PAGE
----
“Brief Rules for Interpreting a Text”
Excerpted from A Treatise On the Preparation and Delivery of Sermons
“Brief Rules for Interpreting a Text” 
Preparation and Delivery of Sermons
John A. Broadus
Edited and Offered
Roger D Duke
1. Interpret grammatically. Endeavor to ascertain the precise meaning of the words and phrases used in the text. Inquire whether any of them have a peculiar sense of Scripture, and whether such peculiar sense holds in this passage. If there are key-words [sic] in the text, or words of special importance, examine, by the help of a Concordance, other passages in which the word is employed. This is best done in the original because our version will often have the same word where the Hebrew and Greek is different, and the same Greek or Hebrew word will be used in important passages where our version renders differently. . . .
2. Interpret logically. The connection to thought in which the text stands will of course throw light upon its meaning and is usually indispensable to understanding it. This logical connection will sometimes really be the entire book to which the text belongs. There are very few sentences in Hebrews, or in the first eleven chapters of Romans, which can be fully understood without having in mind the entire argument of the Epistle. Of course, this is not so strikingly true in most of the books, but each of them has its own distinct contents, connection, and character. . . .
3. Interpret historically. Apart from the logical connection of discourse in which a text is found, there is often important aid to be derived from general historical knowledge. In the narratives, which make up the larger part of Scripture, we have constant need to observing facts of Geography, which would throw light on the text. So as to the Manners and Customs of the Jews, and other nations who appear in the sacred story. Thus, much is obvious, though these helps for understanding texts are seldom used as diligently as they should be. But there is also much to be learned by taking account of the opinions and state of mind of the persons addressed in the text. . . .
4. Interpret figuratively, where there is sufficient reason. Whenever it is clear, from the nature of the case, from the connection, or from precisely similar expressions in other passages, that the literal sense is not designed, then we must understand figuratively. In the language of Scripture, as in all other language, the presumption is in favor of the literal sense. To explain away as figuratively whatever seems to conflict with doctrinal prejudices, or with fanciful notions and morbid feelings as to ethics or aesthetics, or with hasty inferences from imperfectly established scientific facts, is to trifle with that which we acknowledge as an authoritative revelation. Still, there is very much in Scripture that is clearly figurative; and very much more which might do readily be thus understood, in the light of other Scripture usage, and we ought to be careful about building important theories upon its literal sense. . . .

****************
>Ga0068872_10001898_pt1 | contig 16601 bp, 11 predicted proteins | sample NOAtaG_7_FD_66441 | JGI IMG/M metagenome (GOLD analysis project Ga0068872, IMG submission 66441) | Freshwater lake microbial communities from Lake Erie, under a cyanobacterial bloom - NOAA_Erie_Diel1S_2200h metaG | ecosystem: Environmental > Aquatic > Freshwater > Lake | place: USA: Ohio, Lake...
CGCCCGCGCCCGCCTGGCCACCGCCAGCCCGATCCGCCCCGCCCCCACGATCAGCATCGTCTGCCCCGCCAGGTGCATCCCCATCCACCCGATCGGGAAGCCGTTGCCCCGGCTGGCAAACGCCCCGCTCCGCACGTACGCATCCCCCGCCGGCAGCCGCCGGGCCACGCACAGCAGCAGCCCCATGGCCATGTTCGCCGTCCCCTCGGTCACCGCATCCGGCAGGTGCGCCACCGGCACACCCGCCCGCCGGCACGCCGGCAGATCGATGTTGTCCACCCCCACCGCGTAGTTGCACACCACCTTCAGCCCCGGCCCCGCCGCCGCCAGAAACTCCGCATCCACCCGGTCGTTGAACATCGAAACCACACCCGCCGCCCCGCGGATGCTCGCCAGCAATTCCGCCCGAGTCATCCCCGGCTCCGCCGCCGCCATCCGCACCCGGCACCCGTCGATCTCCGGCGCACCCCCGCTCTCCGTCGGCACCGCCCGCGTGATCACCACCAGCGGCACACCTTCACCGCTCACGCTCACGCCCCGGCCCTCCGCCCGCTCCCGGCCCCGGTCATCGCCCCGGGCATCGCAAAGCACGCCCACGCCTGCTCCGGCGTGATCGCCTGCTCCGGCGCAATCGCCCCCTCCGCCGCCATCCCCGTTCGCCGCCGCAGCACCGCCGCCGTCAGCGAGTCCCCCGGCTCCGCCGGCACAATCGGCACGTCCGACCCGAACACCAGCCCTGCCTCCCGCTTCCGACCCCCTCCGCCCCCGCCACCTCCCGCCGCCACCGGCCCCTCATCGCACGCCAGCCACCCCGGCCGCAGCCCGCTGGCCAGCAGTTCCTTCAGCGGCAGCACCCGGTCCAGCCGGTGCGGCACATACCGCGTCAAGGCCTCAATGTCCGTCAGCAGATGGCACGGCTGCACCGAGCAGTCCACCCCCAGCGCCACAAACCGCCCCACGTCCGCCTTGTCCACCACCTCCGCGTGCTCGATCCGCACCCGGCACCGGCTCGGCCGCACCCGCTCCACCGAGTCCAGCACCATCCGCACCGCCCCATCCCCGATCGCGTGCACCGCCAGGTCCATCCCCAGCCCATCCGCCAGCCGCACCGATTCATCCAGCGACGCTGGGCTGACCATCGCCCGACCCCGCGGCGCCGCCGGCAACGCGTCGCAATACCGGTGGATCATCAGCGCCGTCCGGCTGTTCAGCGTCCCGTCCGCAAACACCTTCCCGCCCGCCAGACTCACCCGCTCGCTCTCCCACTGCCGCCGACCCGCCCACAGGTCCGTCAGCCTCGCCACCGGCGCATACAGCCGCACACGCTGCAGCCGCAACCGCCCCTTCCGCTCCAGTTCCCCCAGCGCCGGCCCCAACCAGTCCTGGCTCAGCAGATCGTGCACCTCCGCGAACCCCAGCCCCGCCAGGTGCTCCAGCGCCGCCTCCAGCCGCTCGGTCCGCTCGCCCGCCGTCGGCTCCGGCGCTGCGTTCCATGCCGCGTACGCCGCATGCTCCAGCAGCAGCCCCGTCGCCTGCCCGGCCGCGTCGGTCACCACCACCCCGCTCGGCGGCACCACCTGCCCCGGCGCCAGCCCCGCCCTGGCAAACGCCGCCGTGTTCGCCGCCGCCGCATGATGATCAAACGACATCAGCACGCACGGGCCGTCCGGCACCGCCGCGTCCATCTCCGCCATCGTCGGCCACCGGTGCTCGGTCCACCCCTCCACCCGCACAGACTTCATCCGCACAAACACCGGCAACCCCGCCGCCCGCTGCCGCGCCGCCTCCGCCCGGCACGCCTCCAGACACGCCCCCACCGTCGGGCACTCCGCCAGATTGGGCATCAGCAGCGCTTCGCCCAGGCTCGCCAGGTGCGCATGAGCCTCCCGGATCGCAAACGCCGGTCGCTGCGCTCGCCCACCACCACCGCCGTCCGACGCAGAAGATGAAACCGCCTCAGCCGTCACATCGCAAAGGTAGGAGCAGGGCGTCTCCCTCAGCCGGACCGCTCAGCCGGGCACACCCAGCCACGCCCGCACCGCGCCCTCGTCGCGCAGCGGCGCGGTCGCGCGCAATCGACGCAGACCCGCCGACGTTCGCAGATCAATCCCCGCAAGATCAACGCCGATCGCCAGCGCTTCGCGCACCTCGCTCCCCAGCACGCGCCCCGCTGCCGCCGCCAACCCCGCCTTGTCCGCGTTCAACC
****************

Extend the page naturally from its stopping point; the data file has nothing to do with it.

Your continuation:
5. Interpret allegorically, where that is clearly proper. We cannot take it for granted that any passage has an allegorical, or so called “spiritual” sense, merely because the notion suits our fancy, or world promote our convenience. There must be good reason to think so. Whatever the New Testament so uses, is certainly allegorical; whatever else is precisely similar to matters so used in the New Testament is very probably allegorically. Farther that this, we have surely no right to go. We may derive illustration, our own illustration, of spiritual things from perhaps everything in Scripture history, prophesies, and proverbs, as we may from profane history and nature; but we have not more right to present the former as interpretation than the later. . . .
6. Interpret in accordance with, and not contrary to, the general teachings of Scripture. These teachings are harmonious and can be combined into a symmetrical whole. If a passage may have two senses, owing to the ambiguity of some word or construction, to the doubt whether some expression is figurative, . . . then we must choose one which accords with what the Bible in general plainly teaches, rather than one which would make the Bible contradict itself. It is a gross abuse of this principle—though one often practices—to force upon a passage some meaning which its words and constructions do not grammatically admit of, in some order that it may give the sense required by our system (italics added). . . .
 John A. Broadus, A Treatise on the Preparation and Delivery of Sermons, 2nd ed. (Philadelphia: Smith, English & Co., 1871), 78 ff.
 A Broadus footnote in his text says: “The phrase, ‘according to the analogy of faith,’ commonly used in this connection, was derived from a misunderstanding of the Greek in Rom[ans] 12: 6, and ought to be abandoned, even if there is no technical phrase to substitute [for it].”
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